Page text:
LE MUET, Pierre.
FRENCH ROYAL BINDING
Maniere de Bastir Pour touttes fortes de personne.Paris, Melchior Tavernier, 1623
FIRST EDITION. Folio. Pp. (vi) 114. Roman letter. Engraved architectural frontispiece with classical iconography, historiated and floriated headpieces and initials, imprint in elegant contemp. ms. 53 full page engraved plates in very good impression of floorplans, elevations, ornamentation and detailing of urban buildings ranging from grand hôtels particuliers to modest houses, accompanied by descriptive text. Armorial bookplate on verso of dedication of Conte Carli Rubbi (1748-1825). A handsome, very wide margined and clean copy, occasional marginal ink smudge, pale water stain to some outer margins. In contemp. morocco with exquisite gilt fanfare binding, fleurs de lis on covers surrounding circular wreath around crown, olive wreaths at corners, rectangular concentric borders with lace gilt tools, floral motifs and ornamental borders, spine gilt with fleur de lis tools, a bit worn at head and foot.
The exquisite French gilt fanfare binding is in the style of Nicolas and Clovis Eve, binders to the courts of Henri III, Henri IV and the King at the time of this work, Louis XIII. Eve bindings often have repeating patterns of fleur-de-lis, and this along with the central crown indicates royalty; since Louis XIII was the dedicatee of the work, this copy may well have been bound for presentation either to him or on his behalf.
Beautifully bound first edition of this important work of architectural design by the French architect and military engineer, Pierre Le Muet (1591-1669). Le Muet was a prolific designer of country chateaux and fashionable urban hôtel particuliers for a distinguished clientele including Claude Bouthillier, Michel Particelli d’Emery and Marie de Rohan-Montbazon, duchesse de Chevreuse. Le Muet, from Dijon, had a career as a military engineer from 1617 until 1637, producing architectural theory and writings concurrently. This work is his most important publication, composed of designs for a number of houses in the Parisian mode which were to occupy eleven lots from the simplest most constricted plot of urban land to larger sites. The work is based on the Italian Mannerist architect Sebastiano Serlio’s ‘Architetture, degli habitationi de tutti li gradi degli huomini’. It was widely used and published well into the eighteenth century (Millard p. 261). The plates are delicately engraved showing sophisticated architectural facades and cross sections of town houses with handsome rustication and ornamentation. The buildings are pure, streamlined, and utilise space in an efficient manner. The latter half of the work demonstrates the use of timber framing in order to construct structurally sound and attractive frontages and internal edifices.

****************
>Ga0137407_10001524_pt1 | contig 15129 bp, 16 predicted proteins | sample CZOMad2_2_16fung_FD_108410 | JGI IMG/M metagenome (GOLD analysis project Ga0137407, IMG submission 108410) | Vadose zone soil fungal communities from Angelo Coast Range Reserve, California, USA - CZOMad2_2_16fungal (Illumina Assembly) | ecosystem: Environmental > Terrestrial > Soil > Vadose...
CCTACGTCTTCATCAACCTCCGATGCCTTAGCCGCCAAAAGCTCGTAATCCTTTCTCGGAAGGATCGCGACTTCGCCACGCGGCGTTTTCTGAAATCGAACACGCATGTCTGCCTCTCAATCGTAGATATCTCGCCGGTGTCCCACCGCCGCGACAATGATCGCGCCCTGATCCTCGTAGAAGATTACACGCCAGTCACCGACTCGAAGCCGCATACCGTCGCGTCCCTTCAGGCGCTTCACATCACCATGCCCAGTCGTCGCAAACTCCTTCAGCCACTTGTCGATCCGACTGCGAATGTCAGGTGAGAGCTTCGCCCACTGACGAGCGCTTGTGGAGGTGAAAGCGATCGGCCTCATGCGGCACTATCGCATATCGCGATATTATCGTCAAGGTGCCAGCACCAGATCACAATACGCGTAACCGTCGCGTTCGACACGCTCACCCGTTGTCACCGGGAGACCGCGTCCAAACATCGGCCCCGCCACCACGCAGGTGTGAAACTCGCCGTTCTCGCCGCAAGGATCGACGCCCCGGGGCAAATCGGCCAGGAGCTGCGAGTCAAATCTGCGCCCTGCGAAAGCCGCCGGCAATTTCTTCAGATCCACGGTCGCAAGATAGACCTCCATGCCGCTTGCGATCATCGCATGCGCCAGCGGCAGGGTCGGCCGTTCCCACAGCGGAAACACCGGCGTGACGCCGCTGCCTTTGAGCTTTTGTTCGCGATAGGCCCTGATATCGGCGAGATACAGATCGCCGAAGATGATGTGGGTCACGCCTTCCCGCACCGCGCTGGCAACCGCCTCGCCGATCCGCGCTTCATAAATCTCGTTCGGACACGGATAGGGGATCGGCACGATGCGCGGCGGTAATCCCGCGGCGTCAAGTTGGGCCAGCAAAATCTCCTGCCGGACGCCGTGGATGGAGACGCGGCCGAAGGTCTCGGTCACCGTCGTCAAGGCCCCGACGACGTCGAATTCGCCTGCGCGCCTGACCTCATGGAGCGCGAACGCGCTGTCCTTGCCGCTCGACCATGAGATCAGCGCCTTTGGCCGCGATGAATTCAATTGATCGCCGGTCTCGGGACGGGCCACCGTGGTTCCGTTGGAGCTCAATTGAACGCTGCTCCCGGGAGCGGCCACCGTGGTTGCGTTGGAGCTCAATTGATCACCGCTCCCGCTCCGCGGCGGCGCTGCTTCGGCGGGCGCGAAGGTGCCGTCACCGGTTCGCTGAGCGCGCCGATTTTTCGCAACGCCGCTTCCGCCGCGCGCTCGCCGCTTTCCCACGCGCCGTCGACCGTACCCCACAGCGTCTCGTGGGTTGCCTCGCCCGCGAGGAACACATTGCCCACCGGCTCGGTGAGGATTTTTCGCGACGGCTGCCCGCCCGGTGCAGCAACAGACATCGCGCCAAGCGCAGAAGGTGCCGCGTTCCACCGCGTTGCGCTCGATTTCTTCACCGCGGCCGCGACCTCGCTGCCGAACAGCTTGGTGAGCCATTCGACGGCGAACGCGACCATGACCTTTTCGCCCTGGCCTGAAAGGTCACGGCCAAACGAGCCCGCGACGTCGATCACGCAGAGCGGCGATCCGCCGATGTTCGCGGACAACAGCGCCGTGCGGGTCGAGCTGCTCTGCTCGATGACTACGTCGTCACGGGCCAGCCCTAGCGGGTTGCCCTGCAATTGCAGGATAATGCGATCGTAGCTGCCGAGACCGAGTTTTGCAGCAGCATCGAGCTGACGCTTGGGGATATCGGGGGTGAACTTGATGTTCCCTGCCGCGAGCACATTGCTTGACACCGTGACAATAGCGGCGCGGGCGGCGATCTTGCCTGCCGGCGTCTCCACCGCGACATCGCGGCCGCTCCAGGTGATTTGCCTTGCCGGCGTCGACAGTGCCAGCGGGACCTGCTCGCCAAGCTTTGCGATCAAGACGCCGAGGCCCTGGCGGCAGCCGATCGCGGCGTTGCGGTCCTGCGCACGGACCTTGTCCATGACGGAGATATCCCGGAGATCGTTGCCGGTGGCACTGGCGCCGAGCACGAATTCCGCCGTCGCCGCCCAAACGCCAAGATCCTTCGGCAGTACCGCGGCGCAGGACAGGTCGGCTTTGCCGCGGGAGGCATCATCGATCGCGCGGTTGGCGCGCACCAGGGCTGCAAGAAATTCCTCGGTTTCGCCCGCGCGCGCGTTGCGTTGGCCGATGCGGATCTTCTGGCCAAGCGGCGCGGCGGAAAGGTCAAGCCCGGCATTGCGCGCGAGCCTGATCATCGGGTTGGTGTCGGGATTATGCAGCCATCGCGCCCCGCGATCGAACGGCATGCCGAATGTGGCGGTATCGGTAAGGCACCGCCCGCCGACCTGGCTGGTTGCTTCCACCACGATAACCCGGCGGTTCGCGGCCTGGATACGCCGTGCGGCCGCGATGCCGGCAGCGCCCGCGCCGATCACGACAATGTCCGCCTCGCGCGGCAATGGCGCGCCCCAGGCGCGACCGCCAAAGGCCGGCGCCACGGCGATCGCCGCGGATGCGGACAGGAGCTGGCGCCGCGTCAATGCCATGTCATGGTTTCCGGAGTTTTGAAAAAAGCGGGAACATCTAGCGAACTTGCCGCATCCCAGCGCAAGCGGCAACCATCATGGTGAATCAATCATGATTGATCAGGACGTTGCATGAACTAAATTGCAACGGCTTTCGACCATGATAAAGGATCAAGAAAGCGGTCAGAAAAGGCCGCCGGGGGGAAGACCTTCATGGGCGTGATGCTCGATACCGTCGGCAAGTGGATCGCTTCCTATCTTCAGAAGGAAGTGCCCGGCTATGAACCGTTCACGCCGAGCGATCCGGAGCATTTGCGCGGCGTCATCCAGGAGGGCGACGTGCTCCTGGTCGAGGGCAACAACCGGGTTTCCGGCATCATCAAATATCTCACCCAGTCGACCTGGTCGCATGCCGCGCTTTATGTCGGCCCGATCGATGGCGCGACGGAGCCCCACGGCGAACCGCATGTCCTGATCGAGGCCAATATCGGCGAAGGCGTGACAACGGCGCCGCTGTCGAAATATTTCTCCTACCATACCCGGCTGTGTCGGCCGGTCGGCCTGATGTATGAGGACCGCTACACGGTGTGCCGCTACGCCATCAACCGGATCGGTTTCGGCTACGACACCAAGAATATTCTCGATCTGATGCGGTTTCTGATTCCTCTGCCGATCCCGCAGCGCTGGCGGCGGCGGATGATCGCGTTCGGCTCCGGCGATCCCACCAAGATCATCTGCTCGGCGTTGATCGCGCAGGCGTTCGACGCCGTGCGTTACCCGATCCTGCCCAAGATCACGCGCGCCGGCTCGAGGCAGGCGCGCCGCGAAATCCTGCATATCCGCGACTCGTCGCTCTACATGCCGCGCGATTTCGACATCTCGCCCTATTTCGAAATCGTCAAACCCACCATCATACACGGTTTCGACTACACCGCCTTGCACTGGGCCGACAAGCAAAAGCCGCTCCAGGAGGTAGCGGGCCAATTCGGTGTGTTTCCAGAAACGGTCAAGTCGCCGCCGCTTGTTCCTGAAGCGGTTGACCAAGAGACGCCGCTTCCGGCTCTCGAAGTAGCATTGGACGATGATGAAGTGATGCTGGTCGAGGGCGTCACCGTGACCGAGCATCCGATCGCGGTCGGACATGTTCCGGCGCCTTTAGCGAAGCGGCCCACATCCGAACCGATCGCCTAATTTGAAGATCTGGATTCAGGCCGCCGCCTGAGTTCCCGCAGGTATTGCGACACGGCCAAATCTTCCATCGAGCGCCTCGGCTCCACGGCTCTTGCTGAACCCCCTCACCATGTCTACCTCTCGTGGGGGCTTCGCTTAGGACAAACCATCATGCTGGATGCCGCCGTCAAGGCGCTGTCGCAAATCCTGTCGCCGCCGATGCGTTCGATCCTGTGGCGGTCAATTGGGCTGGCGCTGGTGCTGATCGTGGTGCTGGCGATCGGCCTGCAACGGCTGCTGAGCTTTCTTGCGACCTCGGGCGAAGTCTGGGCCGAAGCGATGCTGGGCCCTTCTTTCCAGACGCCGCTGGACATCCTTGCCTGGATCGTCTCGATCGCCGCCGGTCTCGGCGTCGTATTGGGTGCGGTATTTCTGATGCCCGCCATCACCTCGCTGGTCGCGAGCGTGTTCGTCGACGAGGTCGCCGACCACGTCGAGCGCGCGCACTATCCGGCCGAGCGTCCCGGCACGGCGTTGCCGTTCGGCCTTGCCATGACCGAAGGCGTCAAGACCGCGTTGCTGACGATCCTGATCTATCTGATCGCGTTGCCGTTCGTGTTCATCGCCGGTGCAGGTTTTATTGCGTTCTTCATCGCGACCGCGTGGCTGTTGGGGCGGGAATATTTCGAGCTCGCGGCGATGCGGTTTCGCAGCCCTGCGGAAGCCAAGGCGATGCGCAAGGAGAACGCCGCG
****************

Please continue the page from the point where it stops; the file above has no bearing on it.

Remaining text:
Le Muet’s architectural projects include Chavigny in Lerné, the Château de Pont-sur-Seine, the Château de Tanlay, Hôtel de Chevreuse, Hôtel d’Avaux and Hôtel de Ratabon. Le Muet’s close relationship with the church and with the upper echelons of French architects is demonstrated through his involvement with the Church of the Val-de-Grâce, commissioned by Anne of Austria, Queen Consort to Louis XIII. The project was originally headed by the renowned architect François Mansart, taken over by Le Muet and Jacques Lemercier when Mansart disagreed with the Queen Consort over the scope and shape of the large project.
This book belonged to Count Gian-Rinaldo Carli-Rubbi (1720-1795), renowned Italian economist, historian and antiquarian. The Count was appointed by the Venetian Senate to the University of Padua’s newly established professorship of astronomy and navigation at the age of 24. His expertise in economics led him to be appointed head of the economics council by the future emperor, Leopold of Tuscany. He published a number of works studying money, trade, as well as on Italian antiquities, philosophical works, musical and poetic pieces.
Fowler 176 “The engraved title is within a fine architectural border, with title on drapery and imprint in cartouche below.” “They (the plates) contain plans and elevations of medium size city houses in the time of Louis XIII. The last seven treat of a half-timber façade and designs for roof framing. The plates have often been attributed to Jean Marot, but Mauban does not agree with that attribution and suggests Melchior Tavernier as the engraver of this edition.”Fowler 176; Mauban, Marot p. 49; Millard 94.